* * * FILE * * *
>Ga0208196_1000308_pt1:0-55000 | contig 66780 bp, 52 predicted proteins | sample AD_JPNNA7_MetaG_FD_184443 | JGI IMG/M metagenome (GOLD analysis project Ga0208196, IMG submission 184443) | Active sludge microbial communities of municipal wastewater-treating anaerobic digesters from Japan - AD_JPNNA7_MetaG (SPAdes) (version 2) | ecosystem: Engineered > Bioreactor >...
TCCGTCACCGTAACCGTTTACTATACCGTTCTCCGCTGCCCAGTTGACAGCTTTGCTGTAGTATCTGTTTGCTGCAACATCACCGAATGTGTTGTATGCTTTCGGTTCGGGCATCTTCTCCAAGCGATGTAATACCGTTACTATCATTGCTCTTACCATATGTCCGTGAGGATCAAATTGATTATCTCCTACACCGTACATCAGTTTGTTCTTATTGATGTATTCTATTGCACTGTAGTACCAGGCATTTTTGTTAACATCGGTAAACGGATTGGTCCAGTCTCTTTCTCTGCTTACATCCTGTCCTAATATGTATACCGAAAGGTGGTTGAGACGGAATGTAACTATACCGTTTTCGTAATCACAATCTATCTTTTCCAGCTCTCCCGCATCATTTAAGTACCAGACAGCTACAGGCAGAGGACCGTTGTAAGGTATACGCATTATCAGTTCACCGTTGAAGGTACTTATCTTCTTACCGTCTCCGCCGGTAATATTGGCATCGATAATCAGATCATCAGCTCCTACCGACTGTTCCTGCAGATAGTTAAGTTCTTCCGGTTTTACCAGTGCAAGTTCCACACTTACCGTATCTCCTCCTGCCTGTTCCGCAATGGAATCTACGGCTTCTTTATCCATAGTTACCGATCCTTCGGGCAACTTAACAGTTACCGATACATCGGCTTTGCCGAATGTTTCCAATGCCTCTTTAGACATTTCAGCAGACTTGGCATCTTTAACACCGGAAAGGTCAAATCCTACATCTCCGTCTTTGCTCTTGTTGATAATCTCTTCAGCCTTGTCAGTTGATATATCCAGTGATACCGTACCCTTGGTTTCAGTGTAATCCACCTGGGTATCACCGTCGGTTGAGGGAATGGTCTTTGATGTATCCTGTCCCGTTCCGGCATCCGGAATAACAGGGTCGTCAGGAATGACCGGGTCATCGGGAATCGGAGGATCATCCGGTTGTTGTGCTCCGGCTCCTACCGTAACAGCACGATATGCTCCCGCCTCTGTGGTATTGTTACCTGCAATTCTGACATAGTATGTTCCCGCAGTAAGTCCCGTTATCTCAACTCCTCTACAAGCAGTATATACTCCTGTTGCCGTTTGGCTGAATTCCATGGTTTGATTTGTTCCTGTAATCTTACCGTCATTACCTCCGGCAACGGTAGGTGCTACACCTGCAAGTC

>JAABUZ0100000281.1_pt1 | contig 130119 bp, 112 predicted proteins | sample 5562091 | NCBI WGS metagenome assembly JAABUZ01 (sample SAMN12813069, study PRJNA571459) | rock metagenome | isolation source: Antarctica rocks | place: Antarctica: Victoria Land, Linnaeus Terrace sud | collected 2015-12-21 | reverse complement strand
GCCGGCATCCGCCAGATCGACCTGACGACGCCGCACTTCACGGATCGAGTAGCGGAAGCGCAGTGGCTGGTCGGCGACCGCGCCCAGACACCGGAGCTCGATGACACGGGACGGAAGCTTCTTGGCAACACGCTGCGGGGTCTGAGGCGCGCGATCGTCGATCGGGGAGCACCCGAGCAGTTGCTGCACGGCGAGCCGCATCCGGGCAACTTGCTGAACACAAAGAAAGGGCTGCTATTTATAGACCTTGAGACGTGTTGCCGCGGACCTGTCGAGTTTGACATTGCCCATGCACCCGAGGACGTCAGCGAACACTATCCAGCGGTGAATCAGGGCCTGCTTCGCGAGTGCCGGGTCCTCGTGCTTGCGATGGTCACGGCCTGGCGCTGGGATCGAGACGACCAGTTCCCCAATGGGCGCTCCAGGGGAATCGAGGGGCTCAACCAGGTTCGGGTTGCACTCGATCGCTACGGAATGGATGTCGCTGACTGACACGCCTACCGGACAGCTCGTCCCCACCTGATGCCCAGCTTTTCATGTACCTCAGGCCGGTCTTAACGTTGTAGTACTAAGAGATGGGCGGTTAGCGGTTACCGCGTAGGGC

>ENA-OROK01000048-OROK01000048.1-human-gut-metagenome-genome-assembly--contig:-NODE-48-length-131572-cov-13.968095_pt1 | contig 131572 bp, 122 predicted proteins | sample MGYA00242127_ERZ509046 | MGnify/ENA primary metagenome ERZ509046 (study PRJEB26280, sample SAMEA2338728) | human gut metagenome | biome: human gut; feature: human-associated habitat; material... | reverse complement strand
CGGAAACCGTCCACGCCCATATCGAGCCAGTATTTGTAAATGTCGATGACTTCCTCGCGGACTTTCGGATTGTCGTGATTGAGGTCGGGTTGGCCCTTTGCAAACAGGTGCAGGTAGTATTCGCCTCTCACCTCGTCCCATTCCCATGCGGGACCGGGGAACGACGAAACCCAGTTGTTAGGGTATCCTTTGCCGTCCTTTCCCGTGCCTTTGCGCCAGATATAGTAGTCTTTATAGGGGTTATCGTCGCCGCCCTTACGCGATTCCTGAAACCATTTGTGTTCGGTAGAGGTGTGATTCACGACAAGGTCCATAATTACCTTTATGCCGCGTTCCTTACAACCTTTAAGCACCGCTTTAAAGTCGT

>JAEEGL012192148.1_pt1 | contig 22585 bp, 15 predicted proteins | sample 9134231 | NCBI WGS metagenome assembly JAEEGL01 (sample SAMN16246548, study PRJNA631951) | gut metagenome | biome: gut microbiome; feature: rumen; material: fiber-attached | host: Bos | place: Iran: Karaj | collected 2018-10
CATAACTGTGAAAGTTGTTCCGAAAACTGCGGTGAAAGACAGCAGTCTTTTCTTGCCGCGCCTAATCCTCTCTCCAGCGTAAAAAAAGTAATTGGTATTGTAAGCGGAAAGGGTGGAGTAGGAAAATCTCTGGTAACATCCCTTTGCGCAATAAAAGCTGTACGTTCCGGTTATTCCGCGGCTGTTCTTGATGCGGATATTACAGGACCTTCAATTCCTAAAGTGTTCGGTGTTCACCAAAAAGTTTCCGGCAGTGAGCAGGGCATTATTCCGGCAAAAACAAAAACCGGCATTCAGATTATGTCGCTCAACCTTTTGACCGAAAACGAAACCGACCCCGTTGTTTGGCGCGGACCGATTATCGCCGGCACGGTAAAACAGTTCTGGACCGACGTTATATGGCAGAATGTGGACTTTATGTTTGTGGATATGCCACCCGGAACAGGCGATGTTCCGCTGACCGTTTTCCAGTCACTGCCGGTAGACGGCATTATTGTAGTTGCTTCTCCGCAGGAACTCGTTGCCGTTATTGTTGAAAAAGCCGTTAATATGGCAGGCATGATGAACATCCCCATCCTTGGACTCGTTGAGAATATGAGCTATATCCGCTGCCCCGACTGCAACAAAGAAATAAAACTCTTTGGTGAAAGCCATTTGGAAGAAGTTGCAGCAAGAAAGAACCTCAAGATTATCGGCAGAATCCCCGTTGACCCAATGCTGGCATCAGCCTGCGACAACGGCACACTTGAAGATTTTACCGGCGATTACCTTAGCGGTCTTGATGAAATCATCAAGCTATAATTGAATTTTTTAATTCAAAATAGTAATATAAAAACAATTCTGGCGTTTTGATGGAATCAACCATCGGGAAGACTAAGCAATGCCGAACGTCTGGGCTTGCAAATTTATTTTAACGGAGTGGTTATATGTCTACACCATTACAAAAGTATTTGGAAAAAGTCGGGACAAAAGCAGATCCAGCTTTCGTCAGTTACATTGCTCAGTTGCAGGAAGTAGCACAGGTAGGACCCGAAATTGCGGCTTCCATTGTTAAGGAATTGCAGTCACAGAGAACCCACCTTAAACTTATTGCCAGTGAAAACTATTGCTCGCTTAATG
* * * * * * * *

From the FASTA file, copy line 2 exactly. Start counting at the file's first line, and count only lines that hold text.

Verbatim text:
TCCGTCACCGTAACCGTTTACTATACCGTTCTCCGCTGCCCAGTTGACAGCTTTGCTGTAGTATCTGTTTGCTGCAACATCACCGAATGTGTTGTATGCTTTCGGTTCGGGCATCTTCTCCAAGCGATGTAATACCGTTACTATCATTGCTCTTACCATATGTCCGTGAGGATCAAATTGATTATCTCCTACACCGTACATCAGTTTGTTCTTATTGATGTATTCTATTGCACTGTAGTACCAGGCATTTTTGTTAACATCGGTAAACGGATTGGTCCAGTCTCTTTCTCTGCTTACATCCTGTCCTAATATGTATACCGAAAGGTGGTTGAGACGGAATGTAACTATACCGTTTTCGTAATCACAATCTATCTTTTCCAGCTCTCCCGCATCATTTAAGTACCAGACAGCTACAGGCAGAGGACCGTTGTAAGGTATACGCATTATCAGTTCACCGTTGAAGGTACTTATCTTCTTACCGTCTCCGCCGGTAATATTGGCATCGATAATCAGATCATCAGCTCCTACCGACTGTTCCTGCAGATAGTTAAGTTCTTCCGGTTTTACCAGTGCAAGTTCCACACTTACCGTATCTCCTCCTGCCTGTTCCGCAATGGAATCTACGGCTTCTTTATCCATAGTTACCGATCCTTCGGGCAACTTAACAGTTACCGATACATCGGCTTTGCCGAATGTTTCCAATGCCTCTTTAGACATTTCAGCAGACTTGGCATCTTTAACACCGGAAAGGTCAAATCCTACATCTCCGTCTTTGCTCTTGTTGATAATCTCTTCAGCCTTGTCAGTTGATATATCCAGTGATACCGTACCCTTGGTTTCAGTGTAATCCACCTGGGTATCACCGTCGGTTGAGGGAATGGTCTTTGATGTATCCTGTCCCGTTCCGGCATCCGGAATAACAGGGTCGTCAGGAATGACCGGGTCATCGGGAATCGGAGGATCATCCGGTTGTTGTGCTCCGGCTCCTACCGTAACAGCACGATATGCTCCCGCCTCTGTGGTATTGTTACCTGCAATTCTGACATAGTATGTTCCCGCAGTAAGTCCCGTTATCTCAACTCCTCTACAAGCAGTATATACTCCTGTTGCCGTTTGGCTGAATTCCATGGTTTGATTTGTTCCTGTAATCTTACCGTCATTACCTCCGGCAACGGTAGGTGCTACACCTGCAAGTC